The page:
PULLMAN – Football coaches have been known to gush over a player they admire, saying things like “he’s the kind of player you wouldn’t mind marrying your daughter,” and other over-the-top pronouncements.
But Stanford coach Jim Harbaugh took it to a new level Tuesday on the Pac-10 coaches’ conference call when asked about his quarterback Andrew Luck.
“I was thinking just the other night about this,” Harbaugh said. “Two people in my life, my wife and our quarterback, Andrew Luck, have a lot in common.”
If Harbaugh, the fourth-year Cardinal coach, had stopped there, he might still have been OK. But he didn’t.
“They are just both perfect,” he said. “With most people you say, ‘if they only didn’t do that or do this,’ or you wish they could do this or do that. But I don’t do that with my wife Sarah or with Andrew Luck. They are both just absolutely perfect the way they are.
“For a football coach that’s pretty great, to have a great wife and a great quarterback.”
Allrighty then. Well, there are no stats on Sarah’s ability to pass or run, but Luck has shown both in this his redshirt sophomore season.
In leading the 12th-ranked Cardinal to a 5-1 record (2-1 in the Pac-10), Luck has thrown for 1,538 yards and has a four-to-one, touchdown-to-interception ratio, with 16 scores offset by just four picks.
He’s also rushed for 242 yards, second on the team, including a 52-yard scramble for a score against Wake Forest.
“He’s a great runner and not necessarily by design,” said Washington State coach Paul Wulff, whose team faces the Cardinal this week in Northern California. “If he doesn’t like what he sees, he’s going to run it. I think that’s my biggest concern, more of those situations that happen then him throwing the ball.”
Yeah, but is he perfect? Wulff didn’t got that far. But he did gush.
“From what I’ve seen, he’s the most complete guy (in the Pac-10) when it comes to throwing the football and running it as well as he does,” Wulff said.
Around the conference
UCLA faces its toughest task of the season, traveling north to Eugene for a Thursday night game against the now-No. 1 ranked Oregon Ducks. Is coach Rick Neuheisel making his team aware of the Ducks’ ranking? He doesn’t have to. “Whether I talk about it or not, our guys are going to be well aware this is the team that’s risen to the top of the land.” … On the other side of the coin, no one could pin down Chip Kelly about Oregon’s first-ever No. 1 ranking, though ESPN.com’s Ted Miller got the closest. Kelly did say the top ranking now is important because it makes it easier to earn it Dec. 6, when it matters. … There was one subject Kelly enjoyed talking about. He spent time telling stories about watching Pac-10 football when he was a coach in the East. “I used to watch all the Pac-10, especially when I was coaching,” he explained. “When I coached on the East Coast, we kicked off at noon. You get done 3:30, 4 o’clock, by the time you got home, 7 or 8 o’clock at night, it’s 4 o’clock on the West Coast, so you’re catching the afternoon games as there are teeing off. So I was a big fan of the Pac-10 because it was the only games I could ever see. When you’re a coach in college football, you never see games in your own time zone.” … By the way, Neuheisel made his college debut at quarterback against the Ducks in 1979. He was so far down the depth chart, even the UCLA radio announcers didn’t know who he was. It didn’t help he had inherited a number (20) of a player who had transferred. “They were scrambling in the booth trying to figure out who the hell was in the game,” Neuheisel said. …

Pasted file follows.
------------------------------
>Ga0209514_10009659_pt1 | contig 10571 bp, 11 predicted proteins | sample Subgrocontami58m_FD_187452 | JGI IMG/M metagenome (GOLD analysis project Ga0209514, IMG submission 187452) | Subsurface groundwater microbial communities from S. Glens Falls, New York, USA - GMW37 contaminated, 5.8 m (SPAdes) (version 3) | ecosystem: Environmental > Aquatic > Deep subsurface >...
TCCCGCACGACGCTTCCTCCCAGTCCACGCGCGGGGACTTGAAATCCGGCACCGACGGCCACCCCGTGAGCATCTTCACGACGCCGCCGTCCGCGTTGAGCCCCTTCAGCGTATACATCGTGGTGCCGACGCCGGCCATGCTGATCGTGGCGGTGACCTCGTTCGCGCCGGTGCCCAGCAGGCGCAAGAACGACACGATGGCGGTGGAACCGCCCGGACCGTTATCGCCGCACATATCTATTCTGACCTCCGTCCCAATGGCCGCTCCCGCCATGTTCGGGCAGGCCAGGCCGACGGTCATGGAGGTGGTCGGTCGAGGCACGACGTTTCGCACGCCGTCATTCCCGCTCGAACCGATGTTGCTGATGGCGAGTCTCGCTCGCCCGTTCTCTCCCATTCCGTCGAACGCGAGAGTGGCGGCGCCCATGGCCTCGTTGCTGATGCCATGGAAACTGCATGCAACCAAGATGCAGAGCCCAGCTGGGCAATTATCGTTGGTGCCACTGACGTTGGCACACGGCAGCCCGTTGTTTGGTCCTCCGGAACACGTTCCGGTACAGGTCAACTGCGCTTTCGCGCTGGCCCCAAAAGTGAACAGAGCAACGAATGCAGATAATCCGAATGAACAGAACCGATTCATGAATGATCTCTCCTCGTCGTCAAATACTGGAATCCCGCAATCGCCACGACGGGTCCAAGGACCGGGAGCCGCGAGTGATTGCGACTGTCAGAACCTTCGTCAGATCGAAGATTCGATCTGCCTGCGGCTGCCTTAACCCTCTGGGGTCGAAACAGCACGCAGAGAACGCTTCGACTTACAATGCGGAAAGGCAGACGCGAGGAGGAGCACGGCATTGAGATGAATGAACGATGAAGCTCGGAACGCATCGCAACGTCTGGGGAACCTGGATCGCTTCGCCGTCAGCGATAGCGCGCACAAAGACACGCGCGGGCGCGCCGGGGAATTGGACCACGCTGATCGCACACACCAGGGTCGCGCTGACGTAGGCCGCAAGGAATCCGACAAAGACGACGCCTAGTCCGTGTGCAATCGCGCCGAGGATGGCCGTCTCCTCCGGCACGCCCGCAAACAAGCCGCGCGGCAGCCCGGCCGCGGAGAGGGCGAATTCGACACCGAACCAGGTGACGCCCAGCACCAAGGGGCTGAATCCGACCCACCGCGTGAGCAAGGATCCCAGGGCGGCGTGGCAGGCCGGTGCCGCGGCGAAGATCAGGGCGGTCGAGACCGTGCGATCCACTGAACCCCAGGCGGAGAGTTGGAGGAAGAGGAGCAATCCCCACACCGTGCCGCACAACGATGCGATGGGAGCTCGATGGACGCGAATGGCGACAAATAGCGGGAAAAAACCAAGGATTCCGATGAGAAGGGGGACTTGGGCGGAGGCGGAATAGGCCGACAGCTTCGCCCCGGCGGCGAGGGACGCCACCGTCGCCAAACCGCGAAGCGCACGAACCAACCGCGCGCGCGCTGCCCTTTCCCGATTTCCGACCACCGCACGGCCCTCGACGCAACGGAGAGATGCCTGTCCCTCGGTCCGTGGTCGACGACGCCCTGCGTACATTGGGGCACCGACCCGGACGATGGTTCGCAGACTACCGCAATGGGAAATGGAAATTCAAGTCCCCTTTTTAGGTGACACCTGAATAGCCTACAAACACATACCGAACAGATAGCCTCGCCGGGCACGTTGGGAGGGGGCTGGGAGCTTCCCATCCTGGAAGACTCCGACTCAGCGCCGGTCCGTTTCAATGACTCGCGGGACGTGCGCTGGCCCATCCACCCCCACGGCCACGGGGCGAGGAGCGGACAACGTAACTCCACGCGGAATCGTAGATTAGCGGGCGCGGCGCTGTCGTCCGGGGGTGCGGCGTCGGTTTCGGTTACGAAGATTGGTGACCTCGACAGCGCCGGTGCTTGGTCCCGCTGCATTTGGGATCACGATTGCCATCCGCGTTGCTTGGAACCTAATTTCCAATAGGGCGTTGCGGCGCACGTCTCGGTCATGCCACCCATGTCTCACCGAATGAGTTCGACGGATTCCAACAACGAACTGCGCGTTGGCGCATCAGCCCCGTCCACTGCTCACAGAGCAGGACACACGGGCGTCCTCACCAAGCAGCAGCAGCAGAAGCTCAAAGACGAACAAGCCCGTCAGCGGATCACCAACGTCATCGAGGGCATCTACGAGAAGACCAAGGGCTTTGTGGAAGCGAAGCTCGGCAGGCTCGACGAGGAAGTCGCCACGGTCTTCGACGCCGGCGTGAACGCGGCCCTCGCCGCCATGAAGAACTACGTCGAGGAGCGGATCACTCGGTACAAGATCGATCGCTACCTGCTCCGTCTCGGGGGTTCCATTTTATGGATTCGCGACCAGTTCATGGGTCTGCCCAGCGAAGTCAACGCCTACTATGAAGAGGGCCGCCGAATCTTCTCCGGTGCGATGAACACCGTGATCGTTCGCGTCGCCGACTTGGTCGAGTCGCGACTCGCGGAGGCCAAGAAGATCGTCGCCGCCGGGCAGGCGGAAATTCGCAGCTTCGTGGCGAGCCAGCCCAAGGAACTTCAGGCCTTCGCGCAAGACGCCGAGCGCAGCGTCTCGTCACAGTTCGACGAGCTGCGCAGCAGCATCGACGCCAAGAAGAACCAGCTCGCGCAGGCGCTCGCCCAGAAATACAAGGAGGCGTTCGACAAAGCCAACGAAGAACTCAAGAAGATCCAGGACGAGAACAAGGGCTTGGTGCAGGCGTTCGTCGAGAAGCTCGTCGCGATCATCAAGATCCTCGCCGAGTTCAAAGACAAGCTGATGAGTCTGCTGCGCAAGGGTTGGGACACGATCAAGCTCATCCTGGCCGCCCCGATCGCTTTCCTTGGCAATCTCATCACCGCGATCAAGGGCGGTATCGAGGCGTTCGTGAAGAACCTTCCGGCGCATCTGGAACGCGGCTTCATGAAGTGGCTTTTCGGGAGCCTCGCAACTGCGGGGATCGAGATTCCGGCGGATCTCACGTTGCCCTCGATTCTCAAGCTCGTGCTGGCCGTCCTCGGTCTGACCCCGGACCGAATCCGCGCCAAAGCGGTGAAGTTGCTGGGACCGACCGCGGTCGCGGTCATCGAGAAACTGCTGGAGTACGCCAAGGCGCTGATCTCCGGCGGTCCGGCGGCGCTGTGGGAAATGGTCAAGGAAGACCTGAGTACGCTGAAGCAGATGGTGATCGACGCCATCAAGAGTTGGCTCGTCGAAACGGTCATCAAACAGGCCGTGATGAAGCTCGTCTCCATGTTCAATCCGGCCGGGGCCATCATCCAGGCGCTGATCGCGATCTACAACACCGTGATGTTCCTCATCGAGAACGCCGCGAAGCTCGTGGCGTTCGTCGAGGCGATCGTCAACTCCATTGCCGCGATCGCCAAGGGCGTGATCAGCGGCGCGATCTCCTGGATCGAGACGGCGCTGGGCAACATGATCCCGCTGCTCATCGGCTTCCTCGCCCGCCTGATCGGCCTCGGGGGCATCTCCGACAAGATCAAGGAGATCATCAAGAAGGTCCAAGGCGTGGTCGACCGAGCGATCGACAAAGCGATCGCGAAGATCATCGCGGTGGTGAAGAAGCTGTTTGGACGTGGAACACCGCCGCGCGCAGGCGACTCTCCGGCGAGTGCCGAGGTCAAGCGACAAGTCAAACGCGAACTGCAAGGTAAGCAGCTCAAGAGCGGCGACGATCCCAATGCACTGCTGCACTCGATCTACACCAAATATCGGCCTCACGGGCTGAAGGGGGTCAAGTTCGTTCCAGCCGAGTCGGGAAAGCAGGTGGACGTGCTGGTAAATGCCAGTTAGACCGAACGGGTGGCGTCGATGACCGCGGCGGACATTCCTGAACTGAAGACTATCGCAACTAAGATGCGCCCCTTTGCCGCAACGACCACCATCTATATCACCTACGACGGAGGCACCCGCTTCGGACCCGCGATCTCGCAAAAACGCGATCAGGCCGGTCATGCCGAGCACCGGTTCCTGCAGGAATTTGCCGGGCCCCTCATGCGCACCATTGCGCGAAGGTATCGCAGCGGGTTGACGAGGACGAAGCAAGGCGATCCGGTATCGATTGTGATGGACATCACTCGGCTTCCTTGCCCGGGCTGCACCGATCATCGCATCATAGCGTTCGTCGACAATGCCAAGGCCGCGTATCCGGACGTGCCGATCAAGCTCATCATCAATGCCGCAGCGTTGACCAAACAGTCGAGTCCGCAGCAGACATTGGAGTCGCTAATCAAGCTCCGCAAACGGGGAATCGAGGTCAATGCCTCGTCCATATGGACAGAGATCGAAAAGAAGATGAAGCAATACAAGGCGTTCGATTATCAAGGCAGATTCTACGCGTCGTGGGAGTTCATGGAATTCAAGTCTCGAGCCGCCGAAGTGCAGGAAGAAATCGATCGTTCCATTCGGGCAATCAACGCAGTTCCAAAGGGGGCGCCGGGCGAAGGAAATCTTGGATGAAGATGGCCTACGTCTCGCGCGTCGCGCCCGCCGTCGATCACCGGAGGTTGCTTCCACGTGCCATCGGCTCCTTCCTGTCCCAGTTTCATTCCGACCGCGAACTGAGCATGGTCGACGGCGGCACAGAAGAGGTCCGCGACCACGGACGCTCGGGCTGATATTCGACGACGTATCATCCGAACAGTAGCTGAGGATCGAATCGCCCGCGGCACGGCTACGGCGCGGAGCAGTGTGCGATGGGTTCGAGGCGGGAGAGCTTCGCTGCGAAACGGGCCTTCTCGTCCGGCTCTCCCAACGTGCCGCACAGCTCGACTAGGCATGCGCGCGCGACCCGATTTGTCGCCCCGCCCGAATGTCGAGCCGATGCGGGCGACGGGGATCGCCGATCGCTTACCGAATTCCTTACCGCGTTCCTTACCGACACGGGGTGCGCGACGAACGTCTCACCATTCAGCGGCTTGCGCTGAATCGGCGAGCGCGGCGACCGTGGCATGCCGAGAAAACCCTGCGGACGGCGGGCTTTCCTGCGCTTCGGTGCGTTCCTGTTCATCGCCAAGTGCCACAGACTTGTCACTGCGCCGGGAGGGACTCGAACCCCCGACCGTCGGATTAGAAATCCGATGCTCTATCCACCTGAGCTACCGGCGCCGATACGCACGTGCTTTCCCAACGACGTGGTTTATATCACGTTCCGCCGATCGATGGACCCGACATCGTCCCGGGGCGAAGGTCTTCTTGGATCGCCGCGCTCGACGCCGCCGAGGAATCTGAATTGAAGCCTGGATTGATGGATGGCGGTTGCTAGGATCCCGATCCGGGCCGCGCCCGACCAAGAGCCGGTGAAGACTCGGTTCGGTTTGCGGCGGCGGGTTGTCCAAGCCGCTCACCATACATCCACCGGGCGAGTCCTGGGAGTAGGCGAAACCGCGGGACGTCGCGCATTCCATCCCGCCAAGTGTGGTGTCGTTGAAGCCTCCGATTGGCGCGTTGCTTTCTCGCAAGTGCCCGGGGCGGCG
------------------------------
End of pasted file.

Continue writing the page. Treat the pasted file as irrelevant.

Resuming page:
The up-and-down nature of UW’s season is starting to wear on coach Steve Sarkisian. “The biggest thing is to focus on the task at hand,” Sarkisian responded when asked how he could make the Huskies more consistent. “You can’t get caught up worrying about what just happened and not trying to look down the road at the potential ‘what-ifs.’ “ … Arizona will face UW without usual quarterback Nick Foles, out with a knee injury suffered against WSU. Backup Matt Scott, a better runner than Foles but not nearly the passing threat, will be at the Wildcat controls. “He just has to go out and play and play like Matt,” coach Mike Stoops said. “Not try to be Nick. He has to do what he does well. If he has to improvise, then improvise and use his athletic ability.” … When coach Mike Riley decided to go for two at the end of the second overtime in a 35-34 loss to UW, Oregon State had tight end Joe Halahuni slightly open in the end zone. Ryan Katz’s pass barely got by linebacker Cort Dennison and hit Halahuni in the hands. But he couldn’t hold on. “It was tough moment,” said Riley, “and it was actually a tough play. It was one of those bang-bang plays. … When you get to that point of the game, somebody’s going to feel great and somebody’s not.” … If WSU’s Marquess Wilson isn’t the best freshman receiver in the conference, then USC’s Robert Woods is. He’s caught 32 passes this season for 515 yards and is averaging 73.6 yards a game. Plus, he’s shown a maturity beyond his years. “He’s just one of those rare, rare true freshmen that come in and prepare like the seniors do,” USC coach Lane Kiffin said.
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